Amazon.com, which will collect sales tax in North Carolina beginning Feb. 1, has confirmed that it plans to make an investment in the state.
The Seattle-based company declined to disclose details of the project other than to say it is “considering various opportunities and plans to invest in North Carolina.” Amazon’s investment explains the timing of the company’s decision to begin collecting sales tax here.
Federal law does not require online retailers to charge sales tax in states where they don’t have a store or some other physical operations. Amazon now collects sales tax in 19 states, including Virginia and Georgia in the Southeast.
Amazon has been investing billions of dollars building warehouses and fulfillment centers around the country that enable it to deliver products more quickly to customers. The company has also been investing heavily to build data centers around the globe that run its Amazon Web Services business.
It’s unclear whether the company is seeking incentives from the state for any investment it might make. A state Commerce Department representative did not respond to a request late Thursday about whether state officials have had discussions with Amazon. The department typically doesn’t comment on such negotiations.
Amazon’s move to begin collecting sales tax is welcome news for both brick-and-mortar retailers and North Carolina officials who have long complained that not paying the tax gave the online retailer an unfair advantage.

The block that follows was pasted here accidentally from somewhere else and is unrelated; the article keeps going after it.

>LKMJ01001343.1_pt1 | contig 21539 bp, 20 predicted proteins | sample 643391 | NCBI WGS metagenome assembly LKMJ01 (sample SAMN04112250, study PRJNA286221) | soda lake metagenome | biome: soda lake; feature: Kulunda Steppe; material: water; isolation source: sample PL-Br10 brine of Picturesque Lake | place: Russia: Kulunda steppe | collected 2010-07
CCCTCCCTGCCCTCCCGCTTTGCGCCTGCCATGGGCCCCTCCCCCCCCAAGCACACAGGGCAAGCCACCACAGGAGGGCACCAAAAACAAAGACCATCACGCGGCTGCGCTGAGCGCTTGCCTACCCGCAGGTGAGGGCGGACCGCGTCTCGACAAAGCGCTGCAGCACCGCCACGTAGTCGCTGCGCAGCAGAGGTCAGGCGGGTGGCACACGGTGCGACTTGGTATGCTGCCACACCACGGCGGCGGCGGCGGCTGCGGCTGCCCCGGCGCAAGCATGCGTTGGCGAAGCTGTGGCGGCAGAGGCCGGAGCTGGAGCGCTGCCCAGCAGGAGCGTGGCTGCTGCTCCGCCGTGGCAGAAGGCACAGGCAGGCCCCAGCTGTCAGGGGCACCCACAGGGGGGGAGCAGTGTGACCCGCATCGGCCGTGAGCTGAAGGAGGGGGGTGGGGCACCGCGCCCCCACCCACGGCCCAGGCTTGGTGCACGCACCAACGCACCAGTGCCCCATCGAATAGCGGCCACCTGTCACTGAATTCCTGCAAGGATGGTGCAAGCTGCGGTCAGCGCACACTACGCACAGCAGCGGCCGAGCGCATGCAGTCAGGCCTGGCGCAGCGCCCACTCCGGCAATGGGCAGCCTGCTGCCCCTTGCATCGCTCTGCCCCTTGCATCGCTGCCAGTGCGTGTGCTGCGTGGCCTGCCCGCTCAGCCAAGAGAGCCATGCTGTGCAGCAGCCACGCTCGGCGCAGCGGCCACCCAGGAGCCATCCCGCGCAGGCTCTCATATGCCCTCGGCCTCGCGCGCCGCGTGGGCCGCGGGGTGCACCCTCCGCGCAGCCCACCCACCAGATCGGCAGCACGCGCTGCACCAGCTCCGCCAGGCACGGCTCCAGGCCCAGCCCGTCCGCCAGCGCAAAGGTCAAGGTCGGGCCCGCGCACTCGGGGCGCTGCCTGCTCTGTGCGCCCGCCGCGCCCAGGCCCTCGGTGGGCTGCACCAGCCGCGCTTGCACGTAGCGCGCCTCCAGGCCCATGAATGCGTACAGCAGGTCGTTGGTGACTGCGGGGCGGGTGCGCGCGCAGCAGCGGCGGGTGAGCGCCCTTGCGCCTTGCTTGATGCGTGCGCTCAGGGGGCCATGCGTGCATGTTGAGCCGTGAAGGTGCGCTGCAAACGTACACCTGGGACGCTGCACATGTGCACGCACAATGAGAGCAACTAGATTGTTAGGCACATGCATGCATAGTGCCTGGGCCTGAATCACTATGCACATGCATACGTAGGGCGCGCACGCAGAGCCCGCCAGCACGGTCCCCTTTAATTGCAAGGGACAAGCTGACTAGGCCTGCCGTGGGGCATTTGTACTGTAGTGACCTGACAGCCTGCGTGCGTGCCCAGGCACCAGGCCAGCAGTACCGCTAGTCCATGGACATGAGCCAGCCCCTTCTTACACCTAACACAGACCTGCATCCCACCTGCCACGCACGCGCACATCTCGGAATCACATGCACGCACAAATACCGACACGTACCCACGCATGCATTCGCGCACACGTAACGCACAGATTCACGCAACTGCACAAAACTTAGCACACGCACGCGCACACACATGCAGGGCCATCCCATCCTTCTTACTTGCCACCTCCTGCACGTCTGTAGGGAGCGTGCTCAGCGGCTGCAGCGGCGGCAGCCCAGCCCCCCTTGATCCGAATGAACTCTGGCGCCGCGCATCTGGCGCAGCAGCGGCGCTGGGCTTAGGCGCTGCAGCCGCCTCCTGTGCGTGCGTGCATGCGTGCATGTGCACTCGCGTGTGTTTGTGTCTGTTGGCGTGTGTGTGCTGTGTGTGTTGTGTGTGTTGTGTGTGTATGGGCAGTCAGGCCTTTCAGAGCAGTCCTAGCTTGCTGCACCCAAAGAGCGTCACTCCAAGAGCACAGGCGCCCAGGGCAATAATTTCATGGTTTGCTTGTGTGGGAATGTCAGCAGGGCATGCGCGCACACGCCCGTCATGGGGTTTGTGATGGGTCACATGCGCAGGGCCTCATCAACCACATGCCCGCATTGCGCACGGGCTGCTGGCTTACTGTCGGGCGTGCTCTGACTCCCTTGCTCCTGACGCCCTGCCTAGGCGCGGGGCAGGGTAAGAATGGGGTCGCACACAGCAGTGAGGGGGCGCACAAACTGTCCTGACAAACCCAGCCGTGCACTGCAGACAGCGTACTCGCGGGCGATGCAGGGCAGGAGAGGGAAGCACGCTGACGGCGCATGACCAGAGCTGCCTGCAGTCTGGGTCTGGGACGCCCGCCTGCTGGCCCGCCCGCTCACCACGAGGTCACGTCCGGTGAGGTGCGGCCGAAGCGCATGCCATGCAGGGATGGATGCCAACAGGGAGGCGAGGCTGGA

The state’s sales tax is 4.75 percent, but local taxes increase the rate ranging from 6.75 percent to 7.5 percent, depending on the county.
The N.C. Department of Revenue in 2010 tried to get Amazon to turn over customer names so that the state could charge those customers sales tax for their online purchases. But the ACLU, a nonprofit civil rights advocacy group, sued over privacy concerns. The case was settled in 2011.
The Department of Revenue issued a statement this week saying it welcomed Amazon’s decision.
“The Department is pleased with this outcome and believes it is an important step in the effort to ensure all North Carolina taxpayers are treated equally,” the statement said.
A department spokesman said the department didn’t have an updated figure on how much revenue would be generated from Amazon’s decision. One 2010 estimate said failure to pay the taxes costs the state, its cities and counties $190 million a year in lost revenue.
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